A Travellerspoint blog

Watching the Douro flow by


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The whole of this area we had travelled across is famous for producing the wines that port is made from and we saw many of the names we recognised from our time in Porto last year; Calem, Cruz Porto, Sandeman and so on but there is also hundreds of smaller Quinta that either produce their own port or take the harvest to a number of coops around the region. There are also locals with small holding, allotments or their back gardens that grow vines for their own consumption, the whole area is so full of vines there is little space left. Large new planting are going on here, making new terraces with JCB's but I suspect the vast majority of the preparation of the stepped landscape has been manual over hundreds of years.
At the aire we met some brits, kiwis and a springbok lady on her own, too much wine again but it's the only way to find out stuff. The British chap was walking really badly and it turns out the NHS removed his knee caps at 15! This didn't deter him from life, chasing a lost love who's father sent her to a kibbutz in Israel because Mike was not suitable; he bought a Hillman Minx convertible and drove across Europe to find her just after the 6 Day war. He stayed a while and became the kibbutz sniper! They married, had children and unfortunately she died in her 30's. Mike had several careers including free lance finance arranger for such deals as aircraft purchases from eastern block individuals after the break up of the communist power base.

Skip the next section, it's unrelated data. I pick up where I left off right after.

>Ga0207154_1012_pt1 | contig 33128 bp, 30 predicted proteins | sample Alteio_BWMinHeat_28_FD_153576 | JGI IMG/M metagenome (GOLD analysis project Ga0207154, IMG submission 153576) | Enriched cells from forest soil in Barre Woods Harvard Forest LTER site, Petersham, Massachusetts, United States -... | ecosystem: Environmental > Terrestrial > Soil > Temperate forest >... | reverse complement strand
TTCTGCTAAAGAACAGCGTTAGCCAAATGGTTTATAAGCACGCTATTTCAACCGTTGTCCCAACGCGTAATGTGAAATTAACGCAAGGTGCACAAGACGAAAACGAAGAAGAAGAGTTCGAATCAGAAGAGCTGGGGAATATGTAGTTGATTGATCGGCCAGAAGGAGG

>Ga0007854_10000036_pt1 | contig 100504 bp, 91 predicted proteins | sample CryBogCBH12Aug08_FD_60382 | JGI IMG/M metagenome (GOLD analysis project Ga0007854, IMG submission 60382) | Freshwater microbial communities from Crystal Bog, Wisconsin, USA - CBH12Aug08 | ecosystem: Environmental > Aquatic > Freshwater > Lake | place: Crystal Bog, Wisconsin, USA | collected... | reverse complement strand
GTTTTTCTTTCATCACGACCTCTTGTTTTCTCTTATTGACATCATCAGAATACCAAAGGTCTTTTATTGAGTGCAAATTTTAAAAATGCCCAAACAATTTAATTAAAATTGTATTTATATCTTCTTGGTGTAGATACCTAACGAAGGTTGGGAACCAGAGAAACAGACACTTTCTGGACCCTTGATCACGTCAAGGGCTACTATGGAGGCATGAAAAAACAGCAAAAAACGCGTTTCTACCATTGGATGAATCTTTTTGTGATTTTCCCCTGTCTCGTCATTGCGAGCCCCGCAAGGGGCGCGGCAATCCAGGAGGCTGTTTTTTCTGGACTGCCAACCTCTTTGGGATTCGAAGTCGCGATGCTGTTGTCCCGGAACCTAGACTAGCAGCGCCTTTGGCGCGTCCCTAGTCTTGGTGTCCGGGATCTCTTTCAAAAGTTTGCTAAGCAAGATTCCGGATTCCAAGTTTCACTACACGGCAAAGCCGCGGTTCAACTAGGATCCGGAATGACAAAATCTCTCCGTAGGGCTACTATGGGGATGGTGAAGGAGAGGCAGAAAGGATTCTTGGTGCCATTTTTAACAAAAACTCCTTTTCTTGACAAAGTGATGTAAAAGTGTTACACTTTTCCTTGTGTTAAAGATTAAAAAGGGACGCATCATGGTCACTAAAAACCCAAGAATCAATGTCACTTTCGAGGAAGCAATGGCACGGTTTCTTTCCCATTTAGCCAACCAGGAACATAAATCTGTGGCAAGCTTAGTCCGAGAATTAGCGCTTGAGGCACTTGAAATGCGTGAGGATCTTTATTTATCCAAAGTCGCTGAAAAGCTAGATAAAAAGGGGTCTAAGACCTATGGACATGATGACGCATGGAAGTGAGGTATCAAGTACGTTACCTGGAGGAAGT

You couldn't make it up, I gave him our email address and told him not to contact us until he had written his book.
We spent some time with the kiwi couple and Lesley, the springbok, really just enjoying the views for a couple of days. Wednesday morning I went for a jog as the river promenade was lovely and saw a market and excitedly told Jacqui, turned out it was just horticultural stalls.